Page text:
The Role of 421-a during a Decade of Market Rate and Affordable Housing Development
The purpose of the 421-a tax exemption program, known in its most recent iteration as “Affordable New York,” is to encourage new housing construction by alleviating property taxes on the added value that comes with new development. Affordable New York will sunset in June 2022, and its future has been a source of much public debate. This brief takes a close look at development under various versions of 421-a during the last decade. It also examines the housing stock created under the current iteration of the program, Affordable New York. In addition, it examines the take-up of 421-a, the geography of development, and the types of units created with 421-a according to affordability and number of bedrooms. Understanding the recent impact of the program over the last decade is important for policymakers, stakeholders, and advocates as they consider the future of the program.
The Latest Reform Proposal for the 421-a Program
This report analyzes the potential impact of the most recent reform proposal for the 421-a program on housing development in New York City, which is currently under consideration by the New York State Legislature. In evaluating the proposal, the report finds that the proposed 421-a program’s increase in tax exemption exceeds the additional affordable housing benefit by $2.6 to $5.7 million for a 300-unit building. The report also finds that the higher tax break for developers may support a 10-18% rise in hard construction costs without affecting long-term financial returns.
Selling the Debt: Properties Affected by the Sale of New York City Tax Liens
This data brief sheds light on the process of tax lien sales in New York City, which affected over 15,000 properties and roughly 43,600 residential units between 2010 and 2015.
It finds that most tax liens in New York City eligible for sale are sold and generate substantial revenue for the city; between 1997 and 2015, the city raised more than $1.3 billion from the sale of tax liens. However, the city also has the power to remove liens eligible for sale from the lien sale list. The report also describes the characteristics of properties with liens sold in New York City between 2010 and 2015, including the property type, their location, and the outcome following the lien sale.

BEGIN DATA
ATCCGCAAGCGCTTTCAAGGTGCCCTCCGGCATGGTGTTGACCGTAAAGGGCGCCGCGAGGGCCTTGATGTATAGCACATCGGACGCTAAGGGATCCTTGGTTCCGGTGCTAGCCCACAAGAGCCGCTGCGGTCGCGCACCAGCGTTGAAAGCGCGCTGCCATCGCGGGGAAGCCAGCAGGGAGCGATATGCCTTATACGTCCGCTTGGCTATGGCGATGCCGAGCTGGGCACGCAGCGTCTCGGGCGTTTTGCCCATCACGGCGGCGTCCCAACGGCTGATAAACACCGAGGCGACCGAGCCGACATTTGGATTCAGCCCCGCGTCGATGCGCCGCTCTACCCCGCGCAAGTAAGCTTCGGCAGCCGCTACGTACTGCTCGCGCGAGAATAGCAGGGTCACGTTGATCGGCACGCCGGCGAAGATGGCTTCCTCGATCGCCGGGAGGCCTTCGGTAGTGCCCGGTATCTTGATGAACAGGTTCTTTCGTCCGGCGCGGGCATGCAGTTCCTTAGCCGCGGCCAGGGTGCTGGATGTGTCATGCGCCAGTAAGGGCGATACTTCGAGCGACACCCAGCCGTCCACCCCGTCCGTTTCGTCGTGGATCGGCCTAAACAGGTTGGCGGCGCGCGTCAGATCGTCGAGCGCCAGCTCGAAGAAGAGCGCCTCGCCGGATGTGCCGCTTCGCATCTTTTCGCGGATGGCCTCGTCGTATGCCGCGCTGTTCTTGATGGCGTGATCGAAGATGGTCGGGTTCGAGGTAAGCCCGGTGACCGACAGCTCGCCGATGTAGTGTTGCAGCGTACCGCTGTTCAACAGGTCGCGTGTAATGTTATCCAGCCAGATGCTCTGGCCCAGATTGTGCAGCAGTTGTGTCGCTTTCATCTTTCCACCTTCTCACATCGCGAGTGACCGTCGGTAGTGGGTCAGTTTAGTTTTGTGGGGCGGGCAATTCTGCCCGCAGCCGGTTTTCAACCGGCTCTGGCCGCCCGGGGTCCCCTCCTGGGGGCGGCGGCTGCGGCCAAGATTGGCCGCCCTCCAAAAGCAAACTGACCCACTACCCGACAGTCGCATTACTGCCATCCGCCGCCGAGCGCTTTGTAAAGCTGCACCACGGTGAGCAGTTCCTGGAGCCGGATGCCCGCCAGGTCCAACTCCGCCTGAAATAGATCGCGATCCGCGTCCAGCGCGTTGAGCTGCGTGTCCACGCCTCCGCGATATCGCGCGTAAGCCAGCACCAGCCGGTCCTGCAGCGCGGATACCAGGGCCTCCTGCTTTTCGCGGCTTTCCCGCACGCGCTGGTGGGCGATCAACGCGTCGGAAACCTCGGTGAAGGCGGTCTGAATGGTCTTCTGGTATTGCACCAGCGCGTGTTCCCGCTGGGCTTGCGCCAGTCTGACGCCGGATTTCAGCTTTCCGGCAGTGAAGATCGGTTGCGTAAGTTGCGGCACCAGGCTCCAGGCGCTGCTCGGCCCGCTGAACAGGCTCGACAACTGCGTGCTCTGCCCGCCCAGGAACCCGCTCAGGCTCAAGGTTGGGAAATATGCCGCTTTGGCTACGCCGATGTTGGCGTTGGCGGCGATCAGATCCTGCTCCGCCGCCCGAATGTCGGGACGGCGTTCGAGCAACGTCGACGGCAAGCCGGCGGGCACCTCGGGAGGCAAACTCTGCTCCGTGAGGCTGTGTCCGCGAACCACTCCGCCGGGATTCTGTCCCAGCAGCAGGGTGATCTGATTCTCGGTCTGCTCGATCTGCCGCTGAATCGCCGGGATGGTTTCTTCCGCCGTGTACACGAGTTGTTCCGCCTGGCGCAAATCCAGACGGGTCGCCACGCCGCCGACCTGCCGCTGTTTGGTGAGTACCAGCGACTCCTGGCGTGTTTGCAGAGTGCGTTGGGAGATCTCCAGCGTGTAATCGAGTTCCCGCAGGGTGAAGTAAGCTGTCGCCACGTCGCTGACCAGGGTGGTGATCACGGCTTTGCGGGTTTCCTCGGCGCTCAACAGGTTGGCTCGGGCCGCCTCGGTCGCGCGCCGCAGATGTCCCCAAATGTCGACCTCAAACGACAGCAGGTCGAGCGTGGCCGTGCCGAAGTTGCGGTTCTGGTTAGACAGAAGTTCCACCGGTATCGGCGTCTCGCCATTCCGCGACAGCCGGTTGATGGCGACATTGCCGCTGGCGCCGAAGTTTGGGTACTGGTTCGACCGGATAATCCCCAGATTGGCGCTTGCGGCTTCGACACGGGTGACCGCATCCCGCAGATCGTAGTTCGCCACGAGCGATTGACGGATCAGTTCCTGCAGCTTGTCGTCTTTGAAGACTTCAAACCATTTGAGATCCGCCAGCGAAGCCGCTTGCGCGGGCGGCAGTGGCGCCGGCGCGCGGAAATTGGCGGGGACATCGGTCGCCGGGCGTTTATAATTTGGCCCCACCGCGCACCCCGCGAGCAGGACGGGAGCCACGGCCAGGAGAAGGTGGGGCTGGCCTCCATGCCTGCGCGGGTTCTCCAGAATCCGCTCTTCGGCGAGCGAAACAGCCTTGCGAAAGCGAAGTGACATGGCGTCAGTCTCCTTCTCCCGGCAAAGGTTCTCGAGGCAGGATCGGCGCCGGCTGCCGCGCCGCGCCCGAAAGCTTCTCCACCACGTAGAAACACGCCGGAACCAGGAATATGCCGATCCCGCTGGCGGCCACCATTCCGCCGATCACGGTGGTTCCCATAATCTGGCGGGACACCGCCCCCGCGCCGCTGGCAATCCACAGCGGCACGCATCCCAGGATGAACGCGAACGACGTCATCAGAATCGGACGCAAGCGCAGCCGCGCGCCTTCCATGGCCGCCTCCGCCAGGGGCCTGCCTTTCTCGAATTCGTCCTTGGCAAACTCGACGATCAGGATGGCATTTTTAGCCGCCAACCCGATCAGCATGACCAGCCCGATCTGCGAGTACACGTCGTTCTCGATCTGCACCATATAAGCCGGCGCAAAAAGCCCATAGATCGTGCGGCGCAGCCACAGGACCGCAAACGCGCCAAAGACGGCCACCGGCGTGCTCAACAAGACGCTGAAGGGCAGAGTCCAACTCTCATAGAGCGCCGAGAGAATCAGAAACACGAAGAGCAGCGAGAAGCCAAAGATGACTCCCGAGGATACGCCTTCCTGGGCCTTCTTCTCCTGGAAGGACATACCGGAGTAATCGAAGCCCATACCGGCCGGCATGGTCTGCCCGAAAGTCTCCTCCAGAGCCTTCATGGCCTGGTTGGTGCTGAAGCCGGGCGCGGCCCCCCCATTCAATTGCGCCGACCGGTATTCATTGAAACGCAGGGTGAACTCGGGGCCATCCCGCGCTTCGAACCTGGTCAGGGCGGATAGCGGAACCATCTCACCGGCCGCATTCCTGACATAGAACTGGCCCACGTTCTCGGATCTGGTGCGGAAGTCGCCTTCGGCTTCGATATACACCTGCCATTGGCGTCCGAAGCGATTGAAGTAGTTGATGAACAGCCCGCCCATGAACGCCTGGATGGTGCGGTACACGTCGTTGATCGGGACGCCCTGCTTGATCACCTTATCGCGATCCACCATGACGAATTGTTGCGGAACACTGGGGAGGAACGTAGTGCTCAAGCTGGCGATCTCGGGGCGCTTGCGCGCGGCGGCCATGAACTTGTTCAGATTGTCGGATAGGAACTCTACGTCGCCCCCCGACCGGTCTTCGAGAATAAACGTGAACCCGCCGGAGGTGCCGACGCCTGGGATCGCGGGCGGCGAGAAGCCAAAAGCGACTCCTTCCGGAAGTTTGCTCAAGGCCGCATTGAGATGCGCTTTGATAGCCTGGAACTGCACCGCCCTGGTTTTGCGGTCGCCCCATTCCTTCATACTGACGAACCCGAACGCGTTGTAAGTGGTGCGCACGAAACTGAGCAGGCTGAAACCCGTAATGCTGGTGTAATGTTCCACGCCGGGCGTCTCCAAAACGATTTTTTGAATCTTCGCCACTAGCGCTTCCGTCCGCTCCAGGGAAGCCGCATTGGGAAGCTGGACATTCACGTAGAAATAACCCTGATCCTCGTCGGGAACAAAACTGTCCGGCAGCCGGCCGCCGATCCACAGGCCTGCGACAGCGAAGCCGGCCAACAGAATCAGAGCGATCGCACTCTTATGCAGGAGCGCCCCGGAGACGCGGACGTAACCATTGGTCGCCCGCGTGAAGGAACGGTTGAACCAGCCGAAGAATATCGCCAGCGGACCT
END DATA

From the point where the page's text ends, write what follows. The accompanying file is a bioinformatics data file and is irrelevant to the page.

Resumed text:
The Latest Legislative Reform of the 421-a Tax Exemption: A Look at Possible Outcomes
This report explores the possible impacts of the new 421-a legislation on residential development in New York City’s neighborhoods. The legislation has set in motion three possible outcomes; the outcome should be determined in December 2016. Through financial modeling, this study details the effect each outcome will have on production of housing in different parts of the city. We find that the expiration of the 421-a benefit would likely lead to a disruption in the supply of housing by market rate builders, while a revised program without any increase in construction costs could result in the development of more rental units in many parts of the city compared to what the existing 421-a program would have created.
The Challenge of Rising Rents: Exploring Whether a New Tax Benefit Could Help Keep Unsubsidized Rental Units Affordable
The bulk of New York City’s housing stock that is affordable to low-income households is in multifamily buildings that receive no government subsidy to maintain low rents. Therefore, rising rents threaten the future affordability of this critical source of low-rent housing. The report considers whether the city could offer a benefit to protect affordability in this stock, and examines the feasibility of such a program for building owners and the city. The policy brief is third in the five-part series, Housing for an Inclusive New York: Affordable Housing Strategies for a High-Cost City. See the press release or read the key findings.
Give Credit Where Credit Is Due: Overhauling the CRA